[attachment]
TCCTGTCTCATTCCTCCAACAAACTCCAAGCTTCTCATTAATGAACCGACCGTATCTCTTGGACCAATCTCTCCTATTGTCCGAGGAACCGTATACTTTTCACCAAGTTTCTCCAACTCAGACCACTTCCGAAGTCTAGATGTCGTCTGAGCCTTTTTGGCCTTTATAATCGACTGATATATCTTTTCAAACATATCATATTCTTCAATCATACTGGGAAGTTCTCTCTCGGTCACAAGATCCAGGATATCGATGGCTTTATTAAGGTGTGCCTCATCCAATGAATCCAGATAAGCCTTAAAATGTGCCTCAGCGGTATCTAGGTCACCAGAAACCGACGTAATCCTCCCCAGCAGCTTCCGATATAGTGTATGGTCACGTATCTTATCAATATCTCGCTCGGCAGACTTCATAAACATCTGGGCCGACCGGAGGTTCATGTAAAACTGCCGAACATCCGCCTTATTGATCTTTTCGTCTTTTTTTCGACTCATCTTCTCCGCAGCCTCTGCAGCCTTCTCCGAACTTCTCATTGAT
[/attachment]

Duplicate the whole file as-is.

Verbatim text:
TCCTGTCTCATTCCTCCAACAAACTCCAAGCTTCTCATTAATGAACCGACCGTATCTCTTGGACCAATCTCTCCTATTGTCCGAGGAACCGTATACTTTTCACCAAGTTTCTCCAACTCAGACCACTTCCGAAGTCTAGATGTCGTCTGAGCCTTTTTGGCCTTTATAATCGACTGATATATCTTTTCAAACATATCATATTCTTCAATCATACTGGGAAGTTCTCTCTCGGTCACAAGATCCAGGATATCGATGGCTTTATTAAGGTGTGCCTCATCCAATGAATCCAGATAAGCCTTAAAATGTGCCTCAGCGGTATCTAGGTCACCAGAAACCGACGTAATCCTCCCCAGCAGCTTCCGATATAGTGTATGGTCACGTATCTTATCAATATCTCGCTCGGCAGACTTCATAAACATCTGGGCCGACCGGAGGTTCATGTAAAACTGCCGAACATCCGCCTTATTGATCTTTTCGTCTTTTTTTCGACTCATCTTCTCCGCAGCCTCTGCAGCCTTCTCCGAACTTCTCATTGAT